James Clay I consider myself blessed to have been a kid at a time when, while there was a TV in the house, radio's "golden age" hadn't totally vanished. Hopalong Cassidy and The Lone Ranger came at me through both mediums. I devoured Fran Striker's Lone Ranger novels and wish those fine books were easily available today.
About the time I began reading Ray Hogan and Lewis Patten, I noticed a difference in the radio and TV versions of Gunsmoke. Radio's Dodge City was a much darker place. Both versions gave me some early lessons in story telling.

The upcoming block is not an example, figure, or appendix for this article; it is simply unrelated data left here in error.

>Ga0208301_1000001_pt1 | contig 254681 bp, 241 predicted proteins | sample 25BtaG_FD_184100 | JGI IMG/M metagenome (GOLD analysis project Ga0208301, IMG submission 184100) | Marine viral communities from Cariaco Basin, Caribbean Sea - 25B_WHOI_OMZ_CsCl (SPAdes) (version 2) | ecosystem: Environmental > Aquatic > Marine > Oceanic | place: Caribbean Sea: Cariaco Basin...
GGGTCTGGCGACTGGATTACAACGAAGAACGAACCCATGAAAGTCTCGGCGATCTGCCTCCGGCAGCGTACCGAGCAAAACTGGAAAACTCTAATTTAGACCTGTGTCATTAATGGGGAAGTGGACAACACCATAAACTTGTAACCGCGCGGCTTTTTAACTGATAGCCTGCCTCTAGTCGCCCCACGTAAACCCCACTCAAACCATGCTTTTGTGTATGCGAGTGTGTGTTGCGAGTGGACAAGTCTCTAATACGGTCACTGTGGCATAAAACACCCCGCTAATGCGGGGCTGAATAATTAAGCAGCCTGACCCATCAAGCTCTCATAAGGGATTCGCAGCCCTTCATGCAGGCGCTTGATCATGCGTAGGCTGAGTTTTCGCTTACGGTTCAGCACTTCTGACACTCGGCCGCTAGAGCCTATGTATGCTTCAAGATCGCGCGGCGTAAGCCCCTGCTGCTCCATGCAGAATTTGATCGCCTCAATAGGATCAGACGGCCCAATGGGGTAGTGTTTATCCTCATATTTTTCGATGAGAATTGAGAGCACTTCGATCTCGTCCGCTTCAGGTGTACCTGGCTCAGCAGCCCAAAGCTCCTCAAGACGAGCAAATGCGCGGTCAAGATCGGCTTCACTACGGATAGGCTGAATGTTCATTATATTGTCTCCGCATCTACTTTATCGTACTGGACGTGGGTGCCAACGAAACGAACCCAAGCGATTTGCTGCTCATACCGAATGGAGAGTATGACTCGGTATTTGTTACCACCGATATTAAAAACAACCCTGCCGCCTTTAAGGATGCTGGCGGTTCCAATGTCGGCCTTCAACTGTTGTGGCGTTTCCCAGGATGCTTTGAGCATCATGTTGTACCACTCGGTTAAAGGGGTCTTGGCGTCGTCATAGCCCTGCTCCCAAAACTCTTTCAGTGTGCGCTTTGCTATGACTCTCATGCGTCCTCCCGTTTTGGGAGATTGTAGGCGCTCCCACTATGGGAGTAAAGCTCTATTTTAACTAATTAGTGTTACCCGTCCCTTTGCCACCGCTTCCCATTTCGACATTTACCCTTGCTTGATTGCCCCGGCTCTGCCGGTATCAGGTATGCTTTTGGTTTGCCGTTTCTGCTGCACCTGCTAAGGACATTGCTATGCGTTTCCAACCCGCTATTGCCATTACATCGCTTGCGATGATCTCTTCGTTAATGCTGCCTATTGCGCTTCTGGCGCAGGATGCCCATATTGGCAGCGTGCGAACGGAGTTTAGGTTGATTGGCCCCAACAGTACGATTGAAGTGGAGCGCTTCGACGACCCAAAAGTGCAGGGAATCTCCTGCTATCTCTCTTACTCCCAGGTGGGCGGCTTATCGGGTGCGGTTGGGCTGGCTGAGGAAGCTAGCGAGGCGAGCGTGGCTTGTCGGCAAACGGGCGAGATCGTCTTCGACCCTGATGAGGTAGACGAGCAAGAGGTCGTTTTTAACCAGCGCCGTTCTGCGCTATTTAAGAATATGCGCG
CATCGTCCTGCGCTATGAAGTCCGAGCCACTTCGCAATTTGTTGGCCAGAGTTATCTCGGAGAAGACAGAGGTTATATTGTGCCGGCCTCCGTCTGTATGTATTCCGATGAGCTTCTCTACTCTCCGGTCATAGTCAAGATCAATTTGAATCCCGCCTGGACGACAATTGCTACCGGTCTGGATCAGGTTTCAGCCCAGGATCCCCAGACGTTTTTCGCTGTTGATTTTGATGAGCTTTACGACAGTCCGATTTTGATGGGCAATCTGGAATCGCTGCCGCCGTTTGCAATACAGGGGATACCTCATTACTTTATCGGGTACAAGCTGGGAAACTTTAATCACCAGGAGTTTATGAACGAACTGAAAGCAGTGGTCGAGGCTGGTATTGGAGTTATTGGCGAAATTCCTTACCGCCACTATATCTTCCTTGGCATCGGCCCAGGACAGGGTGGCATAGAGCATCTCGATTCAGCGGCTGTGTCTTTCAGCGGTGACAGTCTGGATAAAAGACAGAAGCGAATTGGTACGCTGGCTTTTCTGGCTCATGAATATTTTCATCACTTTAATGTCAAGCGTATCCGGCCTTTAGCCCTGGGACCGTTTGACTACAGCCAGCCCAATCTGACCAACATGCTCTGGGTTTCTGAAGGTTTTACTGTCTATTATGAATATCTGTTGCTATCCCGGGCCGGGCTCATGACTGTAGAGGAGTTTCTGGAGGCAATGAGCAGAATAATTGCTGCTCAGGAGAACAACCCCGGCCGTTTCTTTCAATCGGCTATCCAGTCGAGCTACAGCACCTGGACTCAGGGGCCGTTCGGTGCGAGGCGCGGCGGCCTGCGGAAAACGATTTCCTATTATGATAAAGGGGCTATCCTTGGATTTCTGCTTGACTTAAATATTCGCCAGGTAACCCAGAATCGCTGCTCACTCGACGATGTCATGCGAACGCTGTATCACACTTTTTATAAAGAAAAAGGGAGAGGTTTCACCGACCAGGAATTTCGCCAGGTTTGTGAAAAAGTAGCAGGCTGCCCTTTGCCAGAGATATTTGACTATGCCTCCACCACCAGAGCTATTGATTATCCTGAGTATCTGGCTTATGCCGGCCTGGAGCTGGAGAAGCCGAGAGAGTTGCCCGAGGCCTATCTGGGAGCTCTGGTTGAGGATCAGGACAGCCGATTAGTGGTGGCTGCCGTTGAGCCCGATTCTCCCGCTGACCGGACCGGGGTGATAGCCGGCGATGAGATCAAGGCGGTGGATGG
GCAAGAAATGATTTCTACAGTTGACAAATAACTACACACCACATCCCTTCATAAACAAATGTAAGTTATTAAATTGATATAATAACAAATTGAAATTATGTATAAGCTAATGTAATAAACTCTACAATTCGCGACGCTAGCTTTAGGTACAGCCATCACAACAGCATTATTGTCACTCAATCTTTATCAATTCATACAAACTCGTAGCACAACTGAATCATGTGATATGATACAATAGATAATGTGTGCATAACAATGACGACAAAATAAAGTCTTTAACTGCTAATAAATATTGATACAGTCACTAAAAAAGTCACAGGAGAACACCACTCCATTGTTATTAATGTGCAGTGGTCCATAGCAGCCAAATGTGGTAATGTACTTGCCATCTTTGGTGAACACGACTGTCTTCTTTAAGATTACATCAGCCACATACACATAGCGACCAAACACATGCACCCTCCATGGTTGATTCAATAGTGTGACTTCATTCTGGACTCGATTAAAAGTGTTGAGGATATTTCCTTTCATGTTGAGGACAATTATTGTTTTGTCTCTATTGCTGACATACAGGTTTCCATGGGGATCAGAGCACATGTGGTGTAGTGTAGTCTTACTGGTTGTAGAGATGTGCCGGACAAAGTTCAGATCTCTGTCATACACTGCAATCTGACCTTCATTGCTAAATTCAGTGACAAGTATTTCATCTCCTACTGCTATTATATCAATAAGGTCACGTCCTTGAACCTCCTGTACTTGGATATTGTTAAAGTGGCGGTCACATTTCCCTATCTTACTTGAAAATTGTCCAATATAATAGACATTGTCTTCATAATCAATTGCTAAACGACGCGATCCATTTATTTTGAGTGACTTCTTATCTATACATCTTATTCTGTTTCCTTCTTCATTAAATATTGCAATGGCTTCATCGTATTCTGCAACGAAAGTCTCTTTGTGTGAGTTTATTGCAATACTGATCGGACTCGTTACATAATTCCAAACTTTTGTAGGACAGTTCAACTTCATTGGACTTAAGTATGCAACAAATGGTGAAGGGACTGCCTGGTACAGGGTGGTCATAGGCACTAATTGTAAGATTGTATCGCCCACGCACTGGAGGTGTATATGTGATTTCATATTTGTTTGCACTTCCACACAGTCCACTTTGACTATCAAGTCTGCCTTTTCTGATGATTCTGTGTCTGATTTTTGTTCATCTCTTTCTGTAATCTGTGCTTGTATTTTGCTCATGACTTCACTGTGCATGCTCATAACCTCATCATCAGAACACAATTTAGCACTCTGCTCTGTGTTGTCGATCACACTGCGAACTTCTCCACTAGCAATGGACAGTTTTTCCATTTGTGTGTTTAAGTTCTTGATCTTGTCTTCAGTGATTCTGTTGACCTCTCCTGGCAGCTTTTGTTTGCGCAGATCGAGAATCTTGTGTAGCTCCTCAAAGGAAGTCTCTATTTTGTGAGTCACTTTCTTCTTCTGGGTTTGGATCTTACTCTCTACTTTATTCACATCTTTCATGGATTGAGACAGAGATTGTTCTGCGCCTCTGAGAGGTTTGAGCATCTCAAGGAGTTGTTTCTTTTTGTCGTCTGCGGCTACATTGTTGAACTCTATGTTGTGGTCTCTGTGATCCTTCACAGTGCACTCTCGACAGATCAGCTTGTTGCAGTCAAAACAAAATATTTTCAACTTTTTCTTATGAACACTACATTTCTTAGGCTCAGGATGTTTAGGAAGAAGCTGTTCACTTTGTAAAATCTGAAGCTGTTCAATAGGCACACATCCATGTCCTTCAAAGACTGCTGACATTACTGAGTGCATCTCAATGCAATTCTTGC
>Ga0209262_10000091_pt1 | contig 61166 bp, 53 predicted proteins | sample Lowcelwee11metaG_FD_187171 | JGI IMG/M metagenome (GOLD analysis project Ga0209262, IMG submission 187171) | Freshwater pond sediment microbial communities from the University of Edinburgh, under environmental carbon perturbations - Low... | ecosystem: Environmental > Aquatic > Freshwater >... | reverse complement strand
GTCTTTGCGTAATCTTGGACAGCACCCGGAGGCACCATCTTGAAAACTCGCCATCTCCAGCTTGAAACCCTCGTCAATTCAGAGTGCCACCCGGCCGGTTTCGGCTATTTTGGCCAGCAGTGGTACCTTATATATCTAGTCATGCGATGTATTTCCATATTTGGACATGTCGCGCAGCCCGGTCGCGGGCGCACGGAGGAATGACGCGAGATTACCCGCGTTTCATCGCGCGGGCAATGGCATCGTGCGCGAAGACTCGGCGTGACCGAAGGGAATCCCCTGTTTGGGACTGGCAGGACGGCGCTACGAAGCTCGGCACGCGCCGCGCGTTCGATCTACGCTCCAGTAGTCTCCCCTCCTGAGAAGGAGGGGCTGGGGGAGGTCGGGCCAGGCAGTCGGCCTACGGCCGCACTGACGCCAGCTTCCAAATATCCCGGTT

I toiled for years as a literary agent, but my heart remained in the old West. I began writing western novels to prove I didn't always have to live off the work of other people. Playing cowboy is one of the few skills I have honed well.
I remain blessed. I have a wonderful wife and two cats, all of whom are very patient with me. I now write westerns full time and enjoy reading other western writers, both past and present. And yes, the radio and TV versions of Gunsmoke are still giving me lessons in story telling.